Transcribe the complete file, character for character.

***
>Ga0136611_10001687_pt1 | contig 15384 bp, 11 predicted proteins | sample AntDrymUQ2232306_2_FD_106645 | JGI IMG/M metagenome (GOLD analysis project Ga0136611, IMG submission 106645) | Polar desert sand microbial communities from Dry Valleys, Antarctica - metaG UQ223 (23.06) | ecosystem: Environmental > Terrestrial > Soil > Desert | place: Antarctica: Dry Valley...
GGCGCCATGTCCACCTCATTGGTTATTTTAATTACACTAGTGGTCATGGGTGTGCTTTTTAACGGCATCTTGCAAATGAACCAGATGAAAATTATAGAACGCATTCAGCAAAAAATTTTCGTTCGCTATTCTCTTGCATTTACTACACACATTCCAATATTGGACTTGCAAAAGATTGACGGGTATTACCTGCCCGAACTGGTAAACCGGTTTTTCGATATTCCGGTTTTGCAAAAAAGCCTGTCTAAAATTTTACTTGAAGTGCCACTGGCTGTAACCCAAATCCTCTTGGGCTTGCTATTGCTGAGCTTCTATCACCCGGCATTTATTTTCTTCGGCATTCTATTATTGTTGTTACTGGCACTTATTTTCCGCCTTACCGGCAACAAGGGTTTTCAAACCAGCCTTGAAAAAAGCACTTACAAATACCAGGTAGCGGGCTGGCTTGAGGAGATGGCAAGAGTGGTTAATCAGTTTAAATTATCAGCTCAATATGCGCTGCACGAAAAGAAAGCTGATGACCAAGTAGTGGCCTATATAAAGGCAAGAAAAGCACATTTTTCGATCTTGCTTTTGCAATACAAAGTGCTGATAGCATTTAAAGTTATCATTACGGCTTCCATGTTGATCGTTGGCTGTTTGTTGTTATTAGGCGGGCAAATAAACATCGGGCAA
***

>Ga0136611_10001687_pt1 | contig 15384 bp, 11 predicted proteins | sample AntDrymUQ2232306_2_FD_106645 | JGI IMG/M metagenome (GOLD analysis project Ga0136611, IMG submission 106645) | Polar desert sand microbial communities from Dry Valleys, Antarctica - metaG UQ223 (23.06) | ecosystem: Environmental > Terrestrial > Soil > Desert | place: Antarctica: Dry Valley...
GGCGCCATGTCCACCTCATTGGTTATTTTAATTACACTAGTGGTCATGGGTGTGCTTTTTAACGGCATCTTGCAAATGAACCAGATGAAAATTATAGAACGCATTCAGCAAAAAATTTTCGTTCGCTATTCTCTTGCATTTACTACACACATTCCAATATTGGACTTGCAAAAGATTGACGGGTATTACCTGCCCGAACTGGTAAACCGGTTTTTCGATATTCCGGTTTTGCAAAAAAGCCTGTCTAAAATTTTACTTGAAGTGCCACTGGCTGTAACCCAAATCCTCTTGGGCTTGCTATTGCTGAGCTTCTATCACCCGGCATTTATTTTCTTCGGCATTCTATTATTGTTGTTACTGGCACTTATTTTCCGCCTTACCGGCAACAAGGGTTTTCAAACCAGCCTTGAAAAAAGCACTTACAAATACCAGGTAGCGGGCTGGCTTGAGGAGATGGCAAGAGTGGTTAATCAGTTTAAATTATCAGCTCAATATGCGCTGCACGAAAAGAAAGCTGATGACCAAGTAGTGGCCTATATAAAGGCAAGAAAAGCACATTTTTCGATCTTGCTTTTGCAATACAAAGTGCTGATAGCATTTAAAGTTATCATTACGGCTTCCATGTTGATCGTTGGCTGTTTGTTGTTATTAGGCGGGCAAATAAACATCGGGCAA